On The Road With Kevin Colbert


November 2010

During our meetings in training camp we try to put together an evaluation schedule that is as comprehensive as possible. As covered in the previous edition of "On the Road," we talked about the number of evaluations a given college team would get based on its players' Combine grade evaluations – A, B, C, or D.

For the colleges where multiple evaluations are needed – the A and B grades – we try to do these evaluations at different times during the fall so as to be as thorough as possible. If three evaluations are required, we will try to do these during the early, middle and latter portions of the college season. At times this is hard to do because colleges may have restrictions that limit our access, but it is our job to work within these restrictions to get the proper evaluations.

With 12 scouts, myself included, on the road in the fall, we feel our coverage is comprehensive. Our college scouts are responsible for approximately 40 colleges each. Our college director and myself will evaluate about 30 colleges while our pro scouts – those whose primary function is to evaluate NFL players – will do about 15. On any given weekday it's not uncommon to have the 12 of us on the road from coast to coast and places in between.

The typical day for a scout on a college visit would be as follows:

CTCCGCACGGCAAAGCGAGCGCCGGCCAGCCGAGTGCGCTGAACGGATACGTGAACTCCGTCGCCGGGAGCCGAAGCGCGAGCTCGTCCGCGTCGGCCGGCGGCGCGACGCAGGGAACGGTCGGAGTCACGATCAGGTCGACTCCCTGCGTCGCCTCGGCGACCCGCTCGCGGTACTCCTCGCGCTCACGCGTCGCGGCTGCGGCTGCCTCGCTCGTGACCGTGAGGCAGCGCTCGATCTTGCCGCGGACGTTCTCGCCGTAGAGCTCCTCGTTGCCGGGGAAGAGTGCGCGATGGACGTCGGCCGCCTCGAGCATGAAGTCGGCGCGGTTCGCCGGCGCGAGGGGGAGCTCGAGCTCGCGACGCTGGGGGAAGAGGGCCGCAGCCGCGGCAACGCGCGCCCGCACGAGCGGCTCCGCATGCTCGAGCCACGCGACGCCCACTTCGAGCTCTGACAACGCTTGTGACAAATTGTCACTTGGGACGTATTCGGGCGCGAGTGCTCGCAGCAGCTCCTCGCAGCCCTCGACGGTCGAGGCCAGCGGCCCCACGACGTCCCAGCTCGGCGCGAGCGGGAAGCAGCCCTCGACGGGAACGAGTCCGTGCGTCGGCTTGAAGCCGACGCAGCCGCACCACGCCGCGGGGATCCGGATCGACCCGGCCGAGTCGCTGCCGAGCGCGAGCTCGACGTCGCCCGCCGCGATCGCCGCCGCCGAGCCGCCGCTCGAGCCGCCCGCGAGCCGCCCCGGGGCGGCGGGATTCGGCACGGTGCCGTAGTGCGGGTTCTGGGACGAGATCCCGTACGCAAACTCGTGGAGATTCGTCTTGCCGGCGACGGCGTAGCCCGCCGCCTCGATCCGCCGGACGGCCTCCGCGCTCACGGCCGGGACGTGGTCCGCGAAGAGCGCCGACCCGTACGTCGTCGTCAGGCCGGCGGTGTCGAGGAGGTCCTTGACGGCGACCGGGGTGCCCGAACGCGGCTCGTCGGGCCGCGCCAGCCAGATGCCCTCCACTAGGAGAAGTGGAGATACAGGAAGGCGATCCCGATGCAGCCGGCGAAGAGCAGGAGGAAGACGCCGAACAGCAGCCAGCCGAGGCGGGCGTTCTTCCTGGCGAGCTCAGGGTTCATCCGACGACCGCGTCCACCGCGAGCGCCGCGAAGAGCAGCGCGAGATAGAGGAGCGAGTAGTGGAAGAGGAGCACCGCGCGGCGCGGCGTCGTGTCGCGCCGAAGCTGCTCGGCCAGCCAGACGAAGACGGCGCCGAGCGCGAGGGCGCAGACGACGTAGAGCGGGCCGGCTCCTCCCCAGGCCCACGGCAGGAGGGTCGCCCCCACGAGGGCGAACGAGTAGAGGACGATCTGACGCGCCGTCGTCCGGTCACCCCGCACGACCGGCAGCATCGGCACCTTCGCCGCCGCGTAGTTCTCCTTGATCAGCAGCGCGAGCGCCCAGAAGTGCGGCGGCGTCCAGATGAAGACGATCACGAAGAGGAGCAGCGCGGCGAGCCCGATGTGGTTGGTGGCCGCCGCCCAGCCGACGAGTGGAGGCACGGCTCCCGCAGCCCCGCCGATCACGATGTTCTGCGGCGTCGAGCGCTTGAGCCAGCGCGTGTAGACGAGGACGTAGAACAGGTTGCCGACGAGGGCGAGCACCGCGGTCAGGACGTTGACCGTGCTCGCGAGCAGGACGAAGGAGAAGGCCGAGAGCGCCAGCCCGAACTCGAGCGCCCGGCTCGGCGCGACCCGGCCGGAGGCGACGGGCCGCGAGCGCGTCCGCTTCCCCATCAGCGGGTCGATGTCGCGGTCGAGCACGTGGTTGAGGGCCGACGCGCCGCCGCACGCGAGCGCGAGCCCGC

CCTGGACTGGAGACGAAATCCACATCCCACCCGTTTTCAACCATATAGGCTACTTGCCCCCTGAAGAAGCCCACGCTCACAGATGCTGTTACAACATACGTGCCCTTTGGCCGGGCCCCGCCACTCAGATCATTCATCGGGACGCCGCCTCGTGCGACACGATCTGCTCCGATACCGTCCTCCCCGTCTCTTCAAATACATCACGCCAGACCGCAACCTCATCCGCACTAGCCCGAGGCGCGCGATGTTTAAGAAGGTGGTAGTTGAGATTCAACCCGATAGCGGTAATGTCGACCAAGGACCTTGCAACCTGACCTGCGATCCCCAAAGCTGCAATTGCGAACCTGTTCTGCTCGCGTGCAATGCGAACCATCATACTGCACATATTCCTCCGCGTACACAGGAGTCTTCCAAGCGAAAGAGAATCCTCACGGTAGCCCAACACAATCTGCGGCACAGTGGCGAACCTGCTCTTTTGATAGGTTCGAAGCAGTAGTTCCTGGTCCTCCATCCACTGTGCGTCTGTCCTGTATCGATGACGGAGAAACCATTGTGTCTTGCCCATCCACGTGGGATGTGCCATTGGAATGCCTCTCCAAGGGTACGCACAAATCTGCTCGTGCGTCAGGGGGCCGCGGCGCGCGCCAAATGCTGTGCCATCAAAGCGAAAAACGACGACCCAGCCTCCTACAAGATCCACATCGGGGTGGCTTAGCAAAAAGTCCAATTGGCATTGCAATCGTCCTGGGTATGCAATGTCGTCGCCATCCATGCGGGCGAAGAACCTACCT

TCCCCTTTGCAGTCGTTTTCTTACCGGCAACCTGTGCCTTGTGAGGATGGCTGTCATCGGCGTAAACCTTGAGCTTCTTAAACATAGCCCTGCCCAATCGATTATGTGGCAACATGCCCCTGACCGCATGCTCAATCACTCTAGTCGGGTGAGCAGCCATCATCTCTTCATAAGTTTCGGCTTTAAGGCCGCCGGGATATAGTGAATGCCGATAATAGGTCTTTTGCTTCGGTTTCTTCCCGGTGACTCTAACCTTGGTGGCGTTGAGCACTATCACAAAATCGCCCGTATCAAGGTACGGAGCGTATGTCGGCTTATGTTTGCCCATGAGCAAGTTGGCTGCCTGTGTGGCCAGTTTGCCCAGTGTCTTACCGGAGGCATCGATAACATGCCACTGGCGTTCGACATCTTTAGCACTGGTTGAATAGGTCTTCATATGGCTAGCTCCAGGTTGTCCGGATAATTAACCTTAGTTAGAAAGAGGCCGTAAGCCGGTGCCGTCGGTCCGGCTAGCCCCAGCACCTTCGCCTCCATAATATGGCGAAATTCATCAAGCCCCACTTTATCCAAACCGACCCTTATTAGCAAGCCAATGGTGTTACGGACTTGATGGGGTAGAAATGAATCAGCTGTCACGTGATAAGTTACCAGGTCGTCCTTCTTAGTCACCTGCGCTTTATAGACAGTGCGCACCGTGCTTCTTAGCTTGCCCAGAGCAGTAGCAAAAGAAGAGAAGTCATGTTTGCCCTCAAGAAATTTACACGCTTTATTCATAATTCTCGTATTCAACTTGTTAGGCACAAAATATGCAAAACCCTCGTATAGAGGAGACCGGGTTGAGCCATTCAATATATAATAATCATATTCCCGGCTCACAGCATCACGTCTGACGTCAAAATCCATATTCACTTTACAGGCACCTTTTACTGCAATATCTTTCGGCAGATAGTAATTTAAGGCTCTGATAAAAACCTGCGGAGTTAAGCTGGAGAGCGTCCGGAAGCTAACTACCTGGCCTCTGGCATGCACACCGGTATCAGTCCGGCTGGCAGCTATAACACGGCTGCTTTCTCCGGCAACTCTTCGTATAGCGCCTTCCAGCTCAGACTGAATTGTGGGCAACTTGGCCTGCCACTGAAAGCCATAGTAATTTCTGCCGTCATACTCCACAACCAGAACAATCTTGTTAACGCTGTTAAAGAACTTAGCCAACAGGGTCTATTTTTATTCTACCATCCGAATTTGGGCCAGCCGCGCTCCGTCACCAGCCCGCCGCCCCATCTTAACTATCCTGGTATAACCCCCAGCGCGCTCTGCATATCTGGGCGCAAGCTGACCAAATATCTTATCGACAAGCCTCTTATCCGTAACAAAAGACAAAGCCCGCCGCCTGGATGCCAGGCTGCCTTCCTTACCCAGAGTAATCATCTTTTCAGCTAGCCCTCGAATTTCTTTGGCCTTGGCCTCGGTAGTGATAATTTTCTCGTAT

7 a.m.: Film evaluation
2-2:30 p.m.: Discuss prospects, usually with an assistant coach
2:30-3 p.m.: Visit with strength coach
3-4:30 p.m.: Practice evaluation
4:30-8 p.m.: Travel to next college
8-11 p.m.: Write reports on players evaluated

This schedule will vary from day to day. The part of the day the scouts dread the most is the report writing at night. For each prospect evaluated, it usually takes 30 minutes to put your thoughts together on a formal scouting report. On average there are six players to be written each day. That averages out to three hours required on this tedious but necessary process each day.

Each of our scouts will talk to our college coordinator once a week to give him their grades from the previous week. The college coordinator will then talk to me so we are all on the same page, even though these grades are also submitted electronically into our college scouting system. It's from these submissions and our discussions that we formulate the next phase of our scouting process: Reassessment of Evaluations. That will be discussed in the next installment of On the Road.

Although I currently don't spend as much time on the road as our scouts do, I have visited colleges in 45 states over my 27years in the business. I've often wanted to share my thoughts and experience from these travels, but never took the time to do so. Listed below are some of my experiences from my travels in September, October and November.

August 25-26: Visited Pitt and West Virginia on successive days. Always a great visit at each school; found it to be ironic that three months later the two teams would meet on Nov. 26 in a pivotal Big East match up.

August 28: Upon visiting the University of Colorado, I realize how quiet and peaceful that part of the country can be.